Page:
Due to technological advances, genome sequencing has become rather commonplace, with almost 20,000 genomes sequenced to date according to the Genomes Online Database. However, publication of the draft Neandertal genome by Green et al. in 2010 represented a huge challenge: The starting material for DNA extraction was not a pristine laboratory specimen but rather 21 Neandertal bones deposited in Vindija Cave in Croatia approximately 40,000 years ago. The average DNA fragment length was less than 200 base pairs, data interpretation was complicated by chemical modification of the DNA (e.g., deamination), any contamination by modern human DNA sequences had to be eliminated from the results, and the desired target DNA represented less than 5% of the total DNA isolated, with 95–99% of the DNA originating from nonprimate sources—presumably microbes that colonized the body after death. Perhaps it’s no wonder that the international team required to complete this task consisted of 56 researchers from 20 different institutes.
The team’s hard work paid off. Analysis of the Neandertal genome revealed new information about both the extinct H. neanderthalensis and modern H. sapiens, including interbreeding between the two hominids before Neandertals disappeared from the fossil record about 30,000 years ago. This interbreeding took place after modern humans migrated out of Africa at least 200,000 years ago and came into contact with Neandertals. As modern humans dispersed across Eurasia, Neandertal genes came to constitute as much as 4% of their genomes, and this flow of genetic information was almost exclusively from Homo neanderthalensis to the ancestors of modern nonAfrican humans.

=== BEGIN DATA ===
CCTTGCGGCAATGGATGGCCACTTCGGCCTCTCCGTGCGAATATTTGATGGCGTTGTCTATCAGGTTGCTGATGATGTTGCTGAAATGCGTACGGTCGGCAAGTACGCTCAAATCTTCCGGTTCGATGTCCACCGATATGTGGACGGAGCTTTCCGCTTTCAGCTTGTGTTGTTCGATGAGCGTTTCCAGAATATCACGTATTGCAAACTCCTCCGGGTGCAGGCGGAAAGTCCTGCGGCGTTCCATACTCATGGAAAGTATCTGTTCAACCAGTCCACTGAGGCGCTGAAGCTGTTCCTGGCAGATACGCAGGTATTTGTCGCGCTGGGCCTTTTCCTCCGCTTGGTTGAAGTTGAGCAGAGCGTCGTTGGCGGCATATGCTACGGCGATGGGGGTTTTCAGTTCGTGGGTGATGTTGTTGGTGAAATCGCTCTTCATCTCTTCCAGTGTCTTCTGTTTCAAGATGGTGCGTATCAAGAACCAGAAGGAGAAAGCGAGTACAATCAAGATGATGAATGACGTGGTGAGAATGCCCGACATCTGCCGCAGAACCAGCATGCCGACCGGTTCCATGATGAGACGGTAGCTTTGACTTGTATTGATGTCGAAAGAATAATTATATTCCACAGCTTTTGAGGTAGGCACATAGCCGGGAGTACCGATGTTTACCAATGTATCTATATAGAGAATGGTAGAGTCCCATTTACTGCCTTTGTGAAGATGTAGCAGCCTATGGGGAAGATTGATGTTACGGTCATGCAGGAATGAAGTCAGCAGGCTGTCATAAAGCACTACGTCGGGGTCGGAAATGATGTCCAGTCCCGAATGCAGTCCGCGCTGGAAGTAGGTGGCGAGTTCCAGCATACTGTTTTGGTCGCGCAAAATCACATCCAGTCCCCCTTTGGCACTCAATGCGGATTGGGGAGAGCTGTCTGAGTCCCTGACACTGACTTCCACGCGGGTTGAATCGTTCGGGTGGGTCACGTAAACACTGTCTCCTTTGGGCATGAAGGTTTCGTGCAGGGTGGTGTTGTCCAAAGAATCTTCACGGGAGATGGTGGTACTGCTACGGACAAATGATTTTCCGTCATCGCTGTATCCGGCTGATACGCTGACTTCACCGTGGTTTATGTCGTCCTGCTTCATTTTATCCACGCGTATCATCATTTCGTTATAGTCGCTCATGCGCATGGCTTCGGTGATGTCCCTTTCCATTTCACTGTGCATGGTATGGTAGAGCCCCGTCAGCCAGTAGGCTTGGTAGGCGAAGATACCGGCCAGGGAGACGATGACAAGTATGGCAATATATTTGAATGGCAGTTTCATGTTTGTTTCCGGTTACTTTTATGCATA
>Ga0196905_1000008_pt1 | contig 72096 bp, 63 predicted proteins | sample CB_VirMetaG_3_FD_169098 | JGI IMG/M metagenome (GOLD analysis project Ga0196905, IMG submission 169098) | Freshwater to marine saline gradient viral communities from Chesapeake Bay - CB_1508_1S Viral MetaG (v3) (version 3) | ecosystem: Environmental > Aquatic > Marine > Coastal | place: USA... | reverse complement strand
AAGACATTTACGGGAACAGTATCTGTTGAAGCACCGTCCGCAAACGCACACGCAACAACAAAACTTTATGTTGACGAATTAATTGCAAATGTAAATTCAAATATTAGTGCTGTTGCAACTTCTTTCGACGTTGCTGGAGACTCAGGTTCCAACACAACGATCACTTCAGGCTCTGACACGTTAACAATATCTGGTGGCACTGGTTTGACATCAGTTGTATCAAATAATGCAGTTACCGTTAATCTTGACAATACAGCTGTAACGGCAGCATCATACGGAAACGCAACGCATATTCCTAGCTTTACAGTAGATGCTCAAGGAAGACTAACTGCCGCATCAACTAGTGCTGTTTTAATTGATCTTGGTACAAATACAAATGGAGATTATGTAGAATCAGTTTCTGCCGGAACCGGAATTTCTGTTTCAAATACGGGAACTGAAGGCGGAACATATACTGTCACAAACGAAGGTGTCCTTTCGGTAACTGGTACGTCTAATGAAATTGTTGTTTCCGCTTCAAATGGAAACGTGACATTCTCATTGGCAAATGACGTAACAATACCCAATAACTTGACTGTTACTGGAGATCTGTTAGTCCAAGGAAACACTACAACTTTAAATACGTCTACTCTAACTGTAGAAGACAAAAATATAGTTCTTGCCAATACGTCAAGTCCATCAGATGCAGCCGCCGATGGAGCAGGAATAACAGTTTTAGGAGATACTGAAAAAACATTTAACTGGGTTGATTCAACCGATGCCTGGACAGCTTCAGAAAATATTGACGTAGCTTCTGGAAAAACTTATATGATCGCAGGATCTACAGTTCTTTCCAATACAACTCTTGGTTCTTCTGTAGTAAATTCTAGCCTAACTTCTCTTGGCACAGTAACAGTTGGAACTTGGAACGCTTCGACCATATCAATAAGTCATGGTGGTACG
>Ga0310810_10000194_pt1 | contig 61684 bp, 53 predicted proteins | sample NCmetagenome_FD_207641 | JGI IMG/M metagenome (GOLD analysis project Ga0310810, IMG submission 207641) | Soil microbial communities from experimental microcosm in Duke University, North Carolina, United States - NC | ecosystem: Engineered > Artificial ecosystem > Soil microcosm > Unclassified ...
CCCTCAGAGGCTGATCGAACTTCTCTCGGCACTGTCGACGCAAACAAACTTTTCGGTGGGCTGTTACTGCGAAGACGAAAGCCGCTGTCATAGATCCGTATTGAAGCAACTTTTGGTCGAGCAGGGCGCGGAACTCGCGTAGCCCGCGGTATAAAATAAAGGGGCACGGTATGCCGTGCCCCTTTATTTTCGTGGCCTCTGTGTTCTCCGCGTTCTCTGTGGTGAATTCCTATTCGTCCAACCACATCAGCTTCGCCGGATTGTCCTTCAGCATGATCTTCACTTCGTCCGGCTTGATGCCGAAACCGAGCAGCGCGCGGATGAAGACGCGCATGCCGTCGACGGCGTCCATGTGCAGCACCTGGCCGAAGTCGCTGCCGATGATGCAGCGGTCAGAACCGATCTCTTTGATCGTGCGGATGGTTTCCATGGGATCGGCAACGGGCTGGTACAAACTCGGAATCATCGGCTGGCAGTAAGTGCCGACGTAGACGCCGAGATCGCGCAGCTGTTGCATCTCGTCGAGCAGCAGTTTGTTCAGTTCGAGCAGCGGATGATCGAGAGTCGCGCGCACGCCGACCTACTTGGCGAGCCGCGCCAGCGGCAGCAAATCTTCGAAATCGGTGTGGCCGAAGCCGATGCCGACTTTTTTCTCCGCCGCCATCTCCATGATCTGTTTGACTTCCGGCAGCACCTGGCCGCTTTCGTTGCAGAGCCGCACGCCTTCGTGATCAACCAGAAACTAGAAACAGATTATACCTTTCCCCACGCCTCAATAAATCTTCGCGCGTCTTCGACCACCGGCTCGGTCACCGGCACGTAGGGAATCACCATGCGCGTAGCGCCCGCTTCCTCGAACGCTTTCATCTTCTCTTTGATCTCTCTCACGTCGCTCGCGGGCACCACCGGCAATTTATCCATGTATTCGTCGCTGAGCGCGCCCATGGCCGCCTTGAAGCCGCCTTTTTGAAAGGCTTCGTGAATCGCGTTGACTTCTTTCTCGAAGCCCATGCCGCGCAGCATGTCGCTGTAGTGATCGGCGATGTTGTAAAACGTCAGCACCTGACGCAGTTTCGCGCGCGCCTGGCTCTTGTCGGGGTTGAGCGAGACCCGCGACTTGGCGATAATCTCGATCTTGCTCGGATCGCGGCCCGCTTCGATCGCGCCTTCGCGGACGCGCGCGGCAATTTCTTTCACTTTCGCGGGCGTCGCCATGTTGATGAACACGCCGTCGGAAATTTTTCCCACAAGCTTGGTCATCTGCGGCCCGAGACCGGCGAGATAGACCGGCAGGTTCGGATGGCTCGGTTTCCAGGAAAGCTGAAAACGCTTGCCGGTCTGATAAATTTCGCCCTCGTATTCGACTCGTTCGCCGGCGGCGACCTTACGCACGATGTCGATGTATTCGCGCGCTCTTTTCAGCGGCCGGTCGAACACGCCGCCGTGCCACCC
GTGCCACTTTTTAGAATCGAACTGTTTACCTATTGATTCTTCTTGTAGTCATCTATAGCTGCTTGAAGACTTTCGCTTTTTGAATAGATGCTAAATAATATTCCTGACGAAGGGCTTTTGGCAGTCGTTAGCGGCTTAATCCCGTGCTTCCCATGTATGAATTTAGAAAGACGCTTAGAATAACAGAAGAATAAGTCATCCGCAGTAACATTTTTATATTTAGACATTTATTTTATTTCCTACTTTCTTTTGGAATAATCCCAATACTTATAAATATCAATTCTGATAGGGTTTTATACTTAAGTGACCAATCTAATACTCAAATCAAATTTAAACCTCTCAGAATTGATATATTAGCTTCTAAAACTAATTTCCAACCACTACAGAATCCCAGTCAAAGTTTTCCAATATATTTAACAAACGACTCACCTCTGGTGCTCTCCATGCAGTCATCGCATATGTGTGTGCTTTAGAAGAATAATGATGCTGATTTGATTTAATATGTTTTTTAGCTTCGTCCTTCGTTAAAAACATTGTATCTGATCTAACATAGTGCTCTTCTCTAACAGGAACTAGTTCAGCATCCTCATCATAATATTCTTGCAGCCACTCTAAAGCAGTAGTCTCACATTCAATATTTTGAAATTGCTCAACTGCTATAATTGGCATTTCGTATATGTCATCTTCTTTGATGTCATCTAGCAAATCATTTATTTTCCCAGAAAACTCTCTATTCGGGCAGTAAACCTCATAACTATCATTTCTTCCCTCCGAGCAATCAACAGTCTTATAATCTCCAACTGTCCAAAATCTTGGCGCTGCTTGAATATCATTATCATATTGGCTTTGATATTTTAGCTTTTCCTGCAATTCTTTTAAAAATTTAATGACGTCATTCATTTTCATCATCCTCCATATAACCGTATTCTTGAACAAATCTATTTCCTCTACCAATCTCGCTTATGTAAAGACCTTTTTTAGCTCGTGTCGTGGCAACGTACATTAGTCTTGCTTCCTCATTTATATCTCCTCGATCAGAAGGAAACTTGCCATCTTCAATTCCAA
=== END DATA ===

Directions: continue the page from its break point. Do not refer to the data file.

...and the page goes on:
Through genetic analysis, Green et al. were able to compile a partial list of genes that seem to have evolved since Neandertals and modern humans diverged from their common ancestor. Importantly, several of these genes—DYRK1A, NRG3, CADPS2 and AUTS2—are related to cognition and brain development, and mutations within these genes are associated with Down Syndrome, schizophrenia and autism, respectively. Another important modern human-specific gene is RUNX2, which affects morphology of the cranium and upper body and seems to explain some of the differences in skeletal morphology between modern humans and Neandertals. Their work also generated a list of genes that modern humans share with Neandertals, including MC1R, which influences skin and hair pigmentation, and FOX2P, a gene involved in speech and language, as well as genes involved in the ABO blood group system and genes that encode taste receptors.
The introduction of certain Neandertal genes into the genome of modern nonAfricans through interbreeding may have conferred an evolutionary advantage in their new environment. For example, Neandertal genes that influence keratin filament formation, and thus skin and hair morphology, are enriched in people of European and East-Asian ancestries and may have helped modern humans adapt to conditions outside of Africa (2). Neandertal genes that encode immune system components may have made modern humans more resistant to new pathogens encountered during their transcontinental trek (3). However, some of the shared genes have medical implications and have been linked to lupus, biliary cirrhosis, Crohn’s disease, type-2 diabetes and smoking behavior. For example, a variant of SLC16A11, a poorly characterized members of the monocarboxylic acid transporter family, is strongly linked to type 2 diabetes (4). The benefits of these Neandertal genes for our early modern ancestors must have outweighed any detrimental effects.